The Freedom Headrest chair was designed by Humanscale in collaboration with the late Niels Diffrient, while the other two collections – WellGuard Separation Panels and QuickStand Eco – were developed solely by the furniture brand to help improve wellbeing and productivity in the workplace.
Freedom Headrest is an office chair designed by Humanscale and Diffrient to automatically adapt to the changing posture of the sitter. It incorporates an automatic recline mechanism and a headrest that work together to provide total support of a person's spine.
The chair was intended to offer a more ergonomic alternative to conventional office seats, which are typically reliant on awkward dials and levers for posture adjustments.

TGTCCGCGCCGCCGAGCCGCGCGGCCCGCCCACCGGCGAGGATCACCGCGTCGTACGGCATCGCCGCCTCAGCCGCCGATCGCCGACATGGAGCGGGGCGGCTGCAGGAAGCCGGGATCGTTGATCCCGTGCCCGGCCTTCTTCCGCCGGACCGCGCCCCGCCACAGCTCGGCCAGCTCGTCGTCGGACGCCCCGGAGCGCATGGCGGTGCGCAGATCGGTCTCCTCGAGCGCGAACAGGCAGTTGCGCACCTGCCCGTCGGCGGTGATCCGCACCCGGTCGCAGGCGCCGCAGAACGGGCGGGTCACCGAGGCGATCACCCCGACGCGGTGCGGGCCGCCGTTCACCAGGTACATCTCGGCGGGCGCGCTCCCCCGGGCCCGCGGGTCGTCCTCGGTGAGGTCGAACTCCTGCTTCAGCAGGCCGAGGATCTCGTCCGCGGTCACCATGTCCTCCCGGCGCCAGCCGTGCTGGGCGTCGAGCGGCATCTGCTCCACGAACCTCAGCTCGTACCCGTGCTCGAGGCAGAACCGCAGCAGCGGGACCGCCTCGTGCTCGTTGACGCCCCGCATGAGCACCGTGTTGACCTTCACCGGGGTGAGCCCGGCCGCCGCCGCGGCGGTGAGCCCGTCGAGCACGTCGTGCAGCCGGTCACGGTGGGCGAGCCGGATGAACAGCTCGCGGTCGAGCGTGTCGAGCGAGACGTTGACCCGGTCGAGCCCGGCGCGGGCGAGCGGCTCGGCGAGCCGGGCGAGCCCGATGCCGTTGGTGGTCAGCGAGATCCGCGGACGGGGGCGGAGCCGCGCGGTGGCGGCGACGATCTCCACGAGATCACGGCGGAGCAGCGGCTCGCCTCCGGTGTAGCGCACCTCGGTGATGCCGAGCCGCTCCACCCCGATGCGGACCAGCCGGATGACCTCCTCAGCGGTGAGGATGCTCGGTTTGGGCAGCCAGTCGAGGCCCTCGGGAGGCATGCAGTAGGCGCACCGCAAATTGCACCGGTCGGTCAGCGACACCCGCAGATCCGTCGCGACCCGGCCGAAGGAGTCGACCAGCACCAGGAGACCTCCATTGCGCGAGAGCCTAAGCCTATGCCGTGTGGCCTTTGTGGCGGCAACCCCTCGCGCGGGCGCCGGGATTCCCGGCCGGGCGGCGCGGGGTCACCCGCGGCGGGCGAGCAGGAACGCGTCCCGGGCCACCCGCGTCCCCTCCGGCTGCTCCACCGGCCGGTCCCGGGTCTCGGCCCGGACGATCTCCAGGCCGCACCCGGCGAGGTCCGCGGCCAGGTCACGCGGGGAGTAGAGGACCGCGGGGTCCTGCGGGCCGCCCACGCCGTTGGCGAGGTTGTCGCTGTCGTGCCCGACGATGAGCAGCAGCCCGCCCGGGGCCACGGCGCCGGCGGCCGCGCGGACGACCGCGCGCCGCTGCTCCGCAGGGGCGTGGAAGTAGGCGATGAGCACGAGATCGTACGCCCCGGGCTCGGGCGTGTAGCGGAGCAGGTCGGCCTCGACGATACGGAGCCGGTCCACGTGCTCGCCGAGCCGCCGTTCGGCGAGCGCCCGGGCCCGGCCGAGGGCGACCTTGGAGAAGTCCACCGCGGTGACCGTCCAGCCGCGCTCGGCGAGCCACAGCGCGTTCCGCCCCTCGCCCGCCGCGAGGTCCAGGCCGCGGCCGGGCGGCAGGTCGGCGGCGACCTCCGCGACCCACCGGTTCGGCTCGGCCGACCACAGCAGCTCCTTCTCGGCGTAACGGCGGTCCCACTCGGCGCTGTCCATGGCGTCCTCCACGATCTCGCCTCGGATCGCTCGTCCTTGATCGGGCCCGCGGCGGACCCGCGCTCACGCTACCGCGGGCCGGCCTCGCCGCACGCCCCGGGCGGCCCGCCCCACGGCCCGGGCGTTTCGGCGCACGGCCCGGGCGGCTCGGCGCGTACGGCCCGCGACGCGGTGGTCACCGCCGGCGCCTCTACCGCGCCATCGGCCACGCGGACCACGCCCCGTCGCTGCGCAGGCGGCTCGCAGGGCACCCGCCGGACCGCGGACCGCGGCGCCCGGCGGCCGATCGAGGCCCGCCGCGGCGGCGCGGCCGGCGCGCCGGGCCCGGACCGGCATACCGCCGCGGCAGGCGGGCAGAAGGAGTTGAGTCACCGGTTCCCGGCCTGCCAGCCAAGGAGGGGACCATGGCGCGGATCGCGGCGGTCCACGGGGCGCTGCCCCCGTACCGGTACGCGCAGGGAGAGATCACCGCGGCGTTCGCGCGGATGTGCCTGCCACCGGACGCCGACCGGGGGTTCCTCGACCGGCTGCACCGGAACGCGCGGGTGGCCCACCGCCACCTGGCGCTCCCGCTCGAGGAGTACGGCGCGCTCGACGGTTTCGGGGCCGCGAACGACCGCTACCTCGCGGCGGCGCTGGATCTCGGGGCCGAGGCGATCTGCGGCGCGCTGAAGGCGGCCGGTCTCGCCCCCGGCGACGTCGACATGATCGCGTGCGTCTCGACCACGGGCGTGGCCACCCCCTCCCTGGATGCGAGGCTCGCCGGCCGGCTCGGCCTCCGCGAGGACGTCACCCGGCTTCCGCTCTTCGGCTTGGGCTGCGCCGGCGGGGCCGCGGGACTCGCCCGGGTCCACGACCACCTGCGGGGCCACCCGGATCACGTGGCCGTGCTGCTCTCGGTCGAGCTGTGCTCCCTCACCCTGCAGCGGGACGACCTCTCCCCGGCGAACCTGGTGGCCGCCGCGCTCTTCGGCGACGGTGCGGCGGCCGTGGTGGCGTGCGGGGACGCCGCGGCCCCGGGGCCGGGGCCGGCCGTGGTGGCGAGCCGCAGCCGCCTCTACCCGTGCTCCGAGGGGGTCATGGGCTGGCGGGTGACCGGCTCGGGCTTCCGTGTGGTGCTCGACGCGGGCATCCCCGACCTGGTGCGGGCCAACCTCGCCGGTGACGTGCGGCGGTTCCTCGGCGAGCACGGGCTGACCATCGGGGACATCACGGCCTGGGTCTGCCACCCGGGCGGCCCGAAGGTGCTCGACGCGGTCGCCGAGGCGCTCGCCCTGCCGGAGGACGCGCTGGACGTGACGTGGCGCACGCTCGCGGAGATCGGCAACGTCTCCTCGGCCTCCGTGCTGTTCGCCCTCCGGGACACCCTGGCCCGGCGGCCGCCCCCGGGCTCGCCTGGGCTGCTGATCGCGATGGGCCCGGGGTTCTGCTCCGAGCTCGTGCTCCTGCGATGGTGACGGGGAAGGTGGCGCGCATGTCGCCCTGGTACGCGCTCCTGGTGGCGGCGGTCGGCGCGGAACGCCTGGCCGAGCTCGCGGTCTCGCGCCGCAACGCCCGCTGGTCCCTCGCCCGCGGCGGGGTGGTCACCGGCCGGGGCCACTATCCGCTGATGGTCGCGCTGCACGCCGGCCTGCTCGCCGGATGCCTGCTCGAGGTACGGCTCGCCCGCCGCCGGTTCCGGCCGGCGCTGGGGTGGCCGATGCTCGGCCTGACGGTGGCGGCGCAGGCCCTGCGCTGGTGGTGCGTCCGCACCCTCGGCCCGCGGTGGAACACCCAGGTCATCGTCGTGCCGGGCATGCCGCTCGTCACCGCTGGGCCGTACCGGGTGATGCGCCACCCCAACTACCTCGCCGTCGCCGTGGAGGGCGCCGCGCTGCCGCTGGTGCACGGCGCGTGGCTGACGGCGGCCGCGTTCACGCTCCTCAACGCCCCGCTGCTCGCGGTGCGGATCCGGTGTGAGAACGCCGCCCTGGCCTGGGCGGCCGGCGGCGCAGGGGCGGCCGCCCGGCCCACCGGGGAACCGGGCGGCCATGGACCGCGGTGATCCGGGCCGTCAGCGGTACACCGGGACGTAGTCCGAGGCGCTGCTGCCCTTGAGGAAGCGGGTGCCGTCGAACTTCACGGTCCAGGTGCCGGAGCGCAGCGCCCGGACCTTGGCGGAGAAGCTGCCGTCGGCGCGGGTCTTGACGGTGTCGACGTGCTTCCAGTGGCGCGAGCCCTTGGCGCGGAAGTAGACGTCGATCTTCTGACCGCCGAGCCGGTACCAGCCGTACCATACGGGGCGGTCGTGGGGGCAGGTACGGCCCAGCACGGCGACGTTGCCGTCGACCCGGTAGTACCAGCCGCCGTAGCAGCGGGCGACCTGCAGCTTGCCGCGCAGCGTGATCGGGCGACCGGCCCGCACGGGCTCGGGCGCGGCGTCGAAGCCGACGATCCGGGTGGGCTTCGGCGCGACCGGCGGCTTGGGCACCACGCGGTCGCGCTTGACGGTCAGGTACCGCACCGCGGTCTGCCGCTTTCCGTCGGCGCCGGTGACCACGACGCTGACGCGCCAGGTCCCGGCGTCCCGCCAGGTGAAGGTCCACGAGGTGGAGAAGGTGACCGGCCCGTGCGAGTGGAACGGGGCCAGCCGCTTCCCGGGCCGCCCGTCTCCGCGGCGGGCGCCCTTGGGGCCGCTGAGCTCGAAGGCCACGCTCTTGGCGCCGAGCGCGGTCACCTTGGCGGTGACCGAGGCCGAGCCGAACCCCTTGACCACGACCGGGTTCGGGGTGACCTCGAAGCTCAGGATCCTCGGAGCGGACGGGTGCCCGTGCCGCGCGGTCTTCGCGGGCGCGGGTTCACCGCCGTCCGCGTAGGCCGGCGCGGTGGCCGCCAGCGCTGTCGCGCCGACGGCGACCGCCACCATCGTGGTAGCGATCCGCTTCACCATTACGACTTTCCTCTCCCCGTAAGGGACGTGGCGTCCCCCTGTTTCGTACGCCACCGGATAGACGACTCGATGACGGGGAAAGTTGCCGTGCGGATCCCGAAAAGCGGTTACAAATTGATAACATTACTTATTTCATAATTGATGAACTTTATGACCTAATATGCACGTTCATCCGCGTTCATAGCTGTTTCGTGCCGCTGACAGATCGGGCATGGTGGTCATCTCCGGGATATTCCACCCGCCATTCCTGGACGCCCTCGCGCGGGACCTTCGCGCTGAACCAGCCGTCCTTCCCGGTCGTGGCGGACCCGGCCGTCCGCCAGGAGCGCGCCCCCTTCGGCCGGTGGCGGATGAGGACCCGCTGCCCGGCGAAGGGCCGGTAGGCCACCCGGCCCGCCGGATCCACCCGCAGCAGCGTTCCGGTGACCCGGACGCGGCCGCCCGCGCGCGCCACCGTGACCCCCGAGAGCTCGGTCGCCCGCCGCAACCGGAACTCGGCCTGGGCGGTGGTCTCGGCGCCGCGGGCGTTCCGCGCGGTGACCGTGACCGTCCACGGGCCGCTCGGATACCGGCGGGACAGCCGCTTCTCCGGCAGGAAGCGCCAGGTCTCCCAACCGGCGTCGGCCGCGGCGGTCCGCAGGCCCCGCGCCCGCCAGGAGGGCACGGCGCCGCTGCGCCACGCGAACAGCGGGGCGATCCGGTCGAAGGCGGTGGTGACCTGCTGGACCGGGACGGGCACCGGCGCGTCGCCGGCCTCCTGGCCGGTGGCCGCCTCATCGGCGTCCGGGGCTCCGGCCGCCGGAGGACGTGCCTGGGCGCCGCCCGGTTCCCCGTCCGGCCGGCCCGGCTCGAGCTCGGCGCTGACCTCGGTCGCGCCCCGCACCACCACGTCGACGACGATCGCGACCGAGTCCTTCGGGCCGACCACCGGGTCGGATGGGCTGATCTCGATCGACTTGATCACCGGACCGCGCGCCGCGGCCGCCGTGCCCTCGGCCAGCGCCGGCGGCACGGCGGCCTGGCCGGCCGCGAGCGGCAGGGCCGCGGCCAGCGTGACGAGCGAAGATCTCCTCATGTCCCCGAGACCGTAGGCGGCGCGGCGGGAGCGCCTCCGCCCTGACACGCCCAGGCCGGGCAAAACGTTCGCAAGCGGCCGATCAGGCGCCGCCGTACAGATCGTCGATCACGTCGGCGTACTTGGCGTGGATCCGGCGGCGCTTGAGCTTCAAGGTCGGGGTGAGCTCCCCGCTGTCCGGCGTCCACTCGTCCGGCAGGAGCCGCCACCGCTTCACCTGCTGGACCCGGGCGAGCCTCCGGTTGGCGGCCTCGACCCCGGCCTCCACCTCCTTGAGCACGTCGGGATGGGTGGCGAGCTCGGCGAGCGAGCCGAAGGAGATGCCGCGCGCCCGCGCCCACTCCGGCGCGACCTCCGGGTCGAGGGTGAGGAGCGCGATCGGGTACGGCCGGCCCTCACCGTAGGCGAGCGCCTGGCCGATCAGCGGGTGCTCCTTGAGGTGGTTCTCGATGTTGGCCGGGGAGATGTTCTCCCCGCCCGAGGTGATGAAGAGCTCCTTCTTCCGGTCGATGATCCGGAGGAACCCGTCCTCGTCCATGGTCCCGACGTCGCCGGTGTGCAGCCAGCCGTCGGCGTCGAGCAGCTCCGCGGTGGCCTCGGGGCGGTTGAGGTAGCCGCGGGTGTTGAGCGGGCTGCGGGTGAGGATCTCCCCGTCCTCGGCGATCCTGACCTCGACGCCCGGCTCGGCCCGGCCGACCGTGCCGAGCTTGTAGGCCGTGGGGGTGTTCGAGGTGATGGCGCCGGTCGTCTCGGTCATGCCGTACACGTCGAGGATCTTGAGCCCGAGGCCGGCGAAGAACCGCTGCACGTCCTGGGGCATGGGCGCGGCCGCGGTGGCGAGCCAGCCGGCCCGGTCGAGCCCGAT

One of the two collections of desk equipment on show is the QuickStand Eco – an adjustable stand for laptops and computers that encourage people who work at desks to move between sitting and standing positions.
Humanscale's intention is to support the creation of "active workstations" in offices, which can help to reduce the negative effects of sedentary behaviour and simultaneously boost productivity.
It is available in three sizes and two different colours and, as its name suggests, it is made using chemical-free and environmentally conscious materials.
The other collection is a range of desk dividers called WellGuard Separation Panels, which can be mounted to any desk in open-plan workspaces to provide visual and acoustic privacy for workers.
Like Quickstand Eco, it was developed by Humanscale to help boost the wellbeing and productivity of office workers by reducing distractions. It can also help to limit the spread of illnesses by limiting the spread of viral particles in the air.
US brand Herman Miller recently introduced five of its workplace-seating collections, including the updated version of its iconic Aeron chair by Bill Stumpf and Don Chadwick the casual Striad lounge chair by Markus Jehs and Jürgen Laub that is modelled on ski boots.